On May 3, 2023, New York Attorney General Letitia James introduced legislation that, if passed, would substantially increase oversight and regulation of the cryptocurrency industry in New York. James touts the bill as the “Crypto Regulation Protection, Transparency and Oversight Act,” also to be known as the “CRPTO Act.” (the “Bill”).

Its purpose is to “amend the general business law, in relation to the regulation of digital assets and the transfer of such assets; to amend the financial services law in relation to the authority of the department of financial services.” The Attorney General’s office intends to submit the bill to the New York legislature for consideration during the current legislative session, which is scheduled to run until June 8, 2023.

In her press release, James contended that the proposed regulations are the “strongest and most comprehensive in the nation” and that it will “bring order to a multibillion-dollar industry whose ‘hallmarks’ include rampant fraud and dysfunction.

The Bill includes a number of regulation and enforcement measures such as additional registration requirements for digital assets, as well as heightened disclosures and protections against fraud as well as a number of proposed prohibitions.

I. Who should be concerned about the CRPTO Act?

The Bill seeks to increase supervision of the business of digital asset brokers, digital asset marketplaces, digital investment advisers, and digital asset issuers. In addition to these traditional market actors, the Bill also seeks to reach the conduct of “digital asset influencers,” celebrities or social media personalities who receive compensation for promoting investment into digital assets.

II. What will change if the CRPTO Act is passed?

Registration Requirements: Section 359-q of the Bill states that:

Every digital asset broker, digital asset marketplace, digital asset investment adviser, and digital asset issuer shall file a registration statement (the ‘digital asset statement’) with the department of law prior to engaging in business within or from New York. Digital asset statements are effective for one year from the date of filing. Renewal filing must be made within 60 days prior to registration.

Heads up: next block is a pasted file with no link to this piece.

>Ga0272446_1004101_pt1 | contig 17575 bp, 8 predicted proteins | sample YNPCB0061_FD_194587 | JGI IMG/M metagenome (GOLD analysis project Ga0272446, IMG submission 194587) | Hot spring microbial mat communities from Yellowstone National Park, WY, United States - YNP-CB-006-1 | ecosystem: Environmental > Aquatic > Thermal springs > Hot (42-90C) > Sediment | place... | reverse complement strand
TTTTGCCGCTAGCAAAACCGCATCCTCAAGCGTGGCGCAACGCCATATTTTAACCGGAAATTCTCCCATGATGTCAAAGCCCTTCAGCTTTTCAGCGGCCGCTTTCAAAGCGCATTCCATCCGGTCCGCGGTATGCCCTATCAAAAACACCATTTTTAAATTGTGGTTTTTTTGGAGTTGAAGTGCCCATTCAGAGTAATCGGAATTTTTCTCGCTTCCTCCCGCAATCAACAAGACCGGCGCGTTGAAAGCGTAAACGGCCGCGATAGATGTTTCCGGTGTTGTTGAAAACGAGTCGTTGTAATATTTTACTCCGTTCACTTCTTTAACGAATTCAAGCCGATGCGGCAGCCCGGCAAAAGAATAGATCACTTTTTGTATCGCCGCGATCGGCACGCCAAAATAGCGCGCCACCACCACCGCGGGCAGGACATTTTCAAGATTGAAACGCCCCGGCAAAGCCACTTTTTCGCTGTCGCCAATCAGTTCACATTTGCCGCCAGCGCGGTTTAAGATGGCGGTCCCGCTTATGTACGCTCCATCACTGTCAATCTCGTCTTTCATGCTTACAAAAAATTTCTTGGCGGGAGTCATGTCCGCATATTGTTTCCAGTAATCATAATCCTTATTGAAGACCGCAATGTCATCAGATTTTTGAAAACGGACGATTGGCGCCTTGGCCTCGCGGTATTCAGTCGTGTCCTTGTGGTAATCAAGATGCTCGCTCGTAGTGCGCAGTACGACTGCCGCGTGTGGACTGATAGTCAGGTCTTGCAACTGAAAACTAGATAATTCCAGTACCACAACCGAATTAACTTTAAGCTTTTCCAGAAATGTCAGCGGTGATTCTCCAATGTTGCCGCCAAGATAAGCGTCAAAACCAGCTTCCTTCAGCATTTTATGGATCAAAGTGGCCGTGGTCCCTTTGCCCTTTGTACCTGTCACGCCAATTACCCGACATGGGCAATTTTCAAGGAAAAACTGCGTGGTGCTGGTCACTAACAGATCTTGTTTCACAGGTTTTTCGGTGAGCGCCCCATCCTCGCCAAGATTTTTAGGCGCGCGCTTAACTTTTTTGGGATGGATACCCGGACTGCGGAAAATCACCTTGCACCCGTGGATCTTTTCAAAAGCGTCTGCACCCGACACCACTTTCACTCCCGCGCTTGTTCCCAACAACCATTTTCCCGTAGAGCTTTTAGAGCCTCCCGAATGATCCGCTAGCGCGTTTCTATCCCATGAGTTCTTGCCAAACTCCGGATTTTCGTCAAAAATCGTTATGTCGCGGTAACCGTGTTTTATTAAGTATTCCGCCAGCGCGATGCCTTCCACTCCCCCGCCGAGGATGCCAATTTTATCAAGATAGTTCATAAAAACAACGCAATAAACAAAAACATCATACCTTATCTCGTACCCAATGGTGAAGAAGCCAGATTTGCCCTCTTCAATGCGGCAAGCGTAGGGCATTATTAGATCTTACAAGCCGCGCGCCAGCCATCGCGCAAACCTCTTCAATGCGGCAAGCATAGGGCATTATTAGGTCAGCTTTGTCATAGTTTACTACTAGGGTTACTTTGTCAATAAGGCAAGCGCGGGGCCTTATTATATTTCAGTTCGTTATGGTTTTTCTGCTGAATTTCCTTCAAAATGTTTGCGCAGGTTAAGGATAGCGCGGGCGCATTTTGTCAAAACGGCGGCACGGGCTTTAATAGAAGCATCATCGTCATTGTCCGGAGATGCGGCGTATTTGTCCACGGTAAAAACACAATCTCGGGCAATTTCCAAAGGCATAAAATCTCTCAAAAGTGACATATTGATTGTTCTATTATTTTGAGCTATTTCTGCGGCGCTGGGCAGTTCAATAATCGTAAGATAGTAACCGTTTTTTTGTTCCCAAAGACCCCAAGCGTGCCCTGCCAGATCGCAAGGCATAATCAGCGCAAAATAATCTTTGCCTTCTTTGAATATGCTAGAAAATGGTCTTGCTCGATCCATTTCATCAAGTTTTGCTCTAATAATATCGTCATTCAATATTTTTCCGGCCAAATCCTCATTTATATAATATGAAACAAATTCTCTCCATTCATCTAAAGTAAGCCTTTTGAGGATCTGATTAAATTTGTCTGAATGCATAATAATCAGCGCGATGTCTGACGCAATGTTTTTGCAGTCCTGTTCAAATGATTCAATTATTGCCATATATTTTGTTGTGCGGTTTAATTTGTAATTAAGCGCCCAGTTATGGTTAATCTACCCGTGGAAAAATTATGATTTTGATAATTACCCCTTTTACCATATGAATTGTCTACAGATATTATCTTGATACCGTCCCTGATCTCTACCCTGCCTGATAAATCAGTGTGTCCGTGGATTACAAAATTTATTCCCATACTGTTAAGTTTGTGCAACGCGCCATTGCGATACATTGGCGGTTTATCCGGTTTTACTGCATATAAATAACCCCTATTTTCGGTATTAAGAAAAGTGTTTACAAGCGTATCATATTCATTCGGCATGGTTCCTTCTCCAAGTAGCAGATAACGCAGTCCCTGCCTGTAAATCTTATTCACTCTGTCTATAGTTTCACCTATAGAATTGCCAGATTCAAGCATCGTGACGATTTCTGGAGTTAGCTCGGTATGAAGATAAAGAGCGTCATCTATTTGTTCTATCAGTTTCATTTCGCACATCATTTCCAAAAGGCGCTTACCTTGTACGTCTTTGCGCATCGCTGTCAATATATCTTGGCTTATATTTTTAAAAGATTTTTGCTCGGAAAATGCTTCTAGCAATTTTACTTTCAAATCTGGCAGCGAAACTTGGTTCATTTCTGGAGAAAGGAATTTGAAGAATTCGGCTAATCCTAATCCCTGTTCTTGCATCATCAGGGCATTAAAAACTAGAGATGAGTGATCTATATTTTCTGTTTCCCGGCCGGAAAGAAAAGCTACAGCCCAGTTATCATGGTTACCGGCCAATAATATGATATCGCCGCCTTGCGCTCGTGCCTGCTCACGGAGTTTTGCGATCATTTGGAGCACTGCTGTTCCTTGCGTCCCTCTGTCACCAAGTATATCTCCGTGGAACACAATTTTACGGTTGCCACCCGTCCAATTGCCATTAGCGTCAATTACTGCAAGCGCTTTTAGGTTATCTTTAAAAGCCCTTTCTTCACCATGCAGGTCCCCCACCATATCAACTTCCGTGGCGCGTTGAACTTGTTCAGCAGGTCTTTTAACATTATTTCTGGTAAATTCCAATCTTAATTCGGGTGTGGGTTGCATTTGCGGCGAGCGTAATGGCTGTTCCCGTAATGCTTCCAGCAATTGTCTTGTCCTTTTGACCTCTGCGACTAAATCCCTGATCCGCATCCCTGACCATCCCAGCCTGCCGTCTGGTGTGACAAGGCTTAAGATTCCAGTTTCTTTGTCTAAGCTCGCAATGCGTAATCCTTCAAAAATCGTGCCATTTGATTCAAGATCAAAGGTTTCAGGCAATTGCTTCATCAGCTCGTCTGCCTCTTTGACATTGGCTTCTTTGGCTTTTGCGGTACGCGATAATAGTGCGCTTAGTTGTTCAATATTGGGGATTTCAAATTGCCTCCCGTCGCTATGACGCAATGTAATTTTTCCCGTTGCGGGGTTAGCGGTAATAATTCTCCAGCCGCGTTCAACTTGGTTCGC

Like traditional financial organizations, digital-asset firms will be required to have anti-money laundering programs in place, meet strict record-keeping standards and maintain effective cybersecurity programs.

Disclosure Requirements: The Bill also substantially expands disclosure requirements in the crypto-industry with regard to fee collections and financial standing. Specifically, the Bill requires that every digital asset issuer, broker, marketplace and investment adviser “publicly post and make publicly accessible independently audited annual financial statements” on a quarterly basis and at the end of each fiscal year. Digital asset issuers will also be required to publish and distribute a prospectus stating material information with regards to its business operations, financial condition, risk factors and any conflicts of interest. Digital asset marketplaces must publicly disclose in a schedule posted in an easily accessible manner any fees to be received “from any source whatsoever” related to a digital asset transaction.

Express Prohibitions: The Bill sets forth a number of prohibitions. First, the Bill prohibits any person or affiliate to act in more than one of the following roles: a digital asset issuer, broker, asset marketplace or investment adviser. The Bill also precludes any of the named persons from acting as, employing, or otherwise using the service of any proprietary trading agent. [1] Last but certainly not least, the Bill prohibits digital asset issuers from issuing to an investor any note or other debt instrument that: (a) offers interest or a similar expected payment and (b) is payable on demand or otherwise has features of a demand deposit as defined in 12 C.F.R. § 204(b) or that would permit the investor to withdraw cash or digital assets within seven days.


If passed, the CRPTO Act will vastly expand regulation of the growing crypto industry. These changes are likely to be disruptive as they will affect every aspect of the digital asset market.


[1] A proprietary trading agent is any person who engages in the business of offering, buying or selling digital assets for the benefit of the account of a digital asset issuer, broker, marketplace or investment adviser.